The American Studies Association, of which I am a member, had a statement on the situation in Puerto Rico, and for me, to be honest… It was not a good statement. I’ll paste here and edit something I posted previously on social media:
With some very good scholars on the Executive Committee, no one apparently thought about directly naming the problems. Furthermore, it was not clear, unfortunately, if they consulted Puerto Rican scholars about this, since I don’t think –although I could be mistaken– that anyone on the Exec Committee identifies as Puerto Rican.
In the statement, there is no mention of the unaccountable and un-payable debt or the Junta government; there are also euphemistic terms like “acquisition,” as opposed to military invasion or occupation. And then, this very baffling point: “nor have they [Puerto Ricans] ever had sufficient representation in Congress.” To be clear, Puerto Ricans have no vote in Congress. None; at all. So “sufficient” sounds like another euphemistic wording. The American Studies Association has a responsibility, given that the membership includes some high school teachers and mostly higher ed faculty, to be much more precise, since I assume this will set some direction of what is taught in classrooms. But furthermore, Puerto Rico’s problem is not one of simple political participation or representation. After all, just look at Hawai’i or Alaska, as fully incorporated non-contiguous U.S. “states” where colonization is very much an ongoing process left unaddressed and unresolved by Congressional representation (and this obviously can be seen within the territorial “mainland” too, no doubt). Why not, if you’re the ASA, shift the discussion to decolonization?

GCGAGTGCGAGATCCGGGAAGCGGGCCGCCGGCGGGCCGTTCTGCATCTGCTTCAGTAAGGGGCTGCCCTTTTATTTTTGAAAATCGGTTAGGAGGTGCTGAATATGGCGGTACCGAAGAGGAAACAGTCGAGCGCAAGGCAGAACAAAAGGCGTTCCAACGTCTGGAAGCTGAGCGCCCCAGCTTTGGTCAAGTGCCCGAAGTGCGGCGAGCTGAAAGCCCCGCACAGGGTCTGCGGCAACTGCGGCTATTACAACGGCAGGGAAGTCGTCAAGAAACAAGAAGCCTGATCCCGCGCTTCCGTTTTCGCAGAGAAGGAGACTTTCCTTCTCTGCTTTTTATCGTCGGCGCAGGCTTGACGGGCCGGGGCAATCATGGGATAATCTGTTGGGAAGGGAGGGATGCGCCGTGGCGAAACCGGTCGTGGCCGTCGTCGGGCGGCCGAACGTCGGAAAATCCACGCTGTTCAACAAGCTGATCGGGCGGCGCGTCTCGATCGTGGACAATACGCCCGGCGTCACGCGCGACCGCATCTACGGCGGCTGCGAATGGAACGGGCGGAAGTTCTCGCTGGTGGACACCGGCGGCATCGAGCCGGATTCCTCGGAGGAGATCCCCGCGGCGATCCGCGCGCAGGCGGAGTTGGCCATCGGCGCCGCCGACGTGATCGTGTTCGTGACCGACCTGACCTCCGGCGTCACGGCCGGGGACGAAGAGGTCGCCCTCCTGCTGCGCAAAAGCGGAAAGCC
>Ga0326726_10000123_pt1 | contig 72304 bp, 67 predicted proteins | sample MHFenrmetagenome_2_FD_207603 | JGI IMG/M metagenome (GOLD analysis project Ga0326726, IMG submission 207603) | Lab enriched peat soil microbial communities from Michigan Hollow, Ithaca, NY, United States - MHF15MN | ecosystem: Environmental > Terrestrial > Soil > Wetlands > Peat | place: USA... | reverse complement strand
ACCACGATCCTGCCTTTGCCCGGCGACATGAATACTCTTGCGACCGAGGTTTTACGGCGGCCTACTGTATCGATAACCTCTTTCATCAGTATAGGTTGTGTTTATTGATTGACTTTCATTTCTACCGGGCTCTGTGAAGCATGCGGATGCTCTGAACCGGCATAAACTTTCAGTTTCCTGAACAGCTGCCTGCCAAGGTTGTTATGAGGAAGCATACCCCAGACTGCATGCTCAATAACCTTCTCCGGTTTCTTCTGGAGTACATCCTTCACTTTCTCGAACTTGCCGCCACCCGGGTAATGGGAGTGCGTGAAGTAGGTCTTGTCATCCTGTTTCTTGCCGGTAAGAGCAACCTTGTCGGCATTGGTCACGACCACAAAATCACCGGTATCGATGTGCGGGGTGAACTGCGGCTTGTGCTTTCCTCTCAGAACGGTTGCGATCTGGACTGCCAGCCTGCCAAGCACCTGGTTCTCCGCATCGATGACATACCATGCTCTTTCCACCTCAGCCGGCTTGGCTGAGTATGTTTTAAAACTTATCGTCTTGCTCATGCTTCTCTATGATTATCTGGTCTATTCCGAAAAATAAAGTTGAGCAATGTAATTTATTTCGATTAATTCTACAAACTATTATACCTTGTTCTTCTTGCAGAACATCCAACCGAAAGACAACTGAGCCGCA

What’s worse, from my perspective, is the perpetuation of a problematic myth that the aftermath of the hurricanes is a symptom of, in their word, “abandonment” and not specific colonial policies of austerity and privatization. (Did the Whitefish scandal seem like a case of abandonment?) In fact, the statement is short and it does not even make clear at first what they are addressing (hurricanes? climate change? colonialism?), until the next-to-last sentence, that is — but it comes with the same mistaken point about abandonment: the “doubled effects of the hurricanes and insufficient federal governmental attention.”
The statement is a meager two paragraphs long and some loose change, calling for donations and this very lazy, chilly line: a call “to continue both to illuminate the histories underlying and the effects of the current U.S. government’s relationship to Puerto Rico, and to mobilize resources for relief efforts toward recovery.” Isn’t that what many in the ASA are trying to do anyway: teach and mobilize efforts? The problem here is that the ASA, with this “abandonment” thesis, among other issues in the short statement, is making that work, in fact, much harder.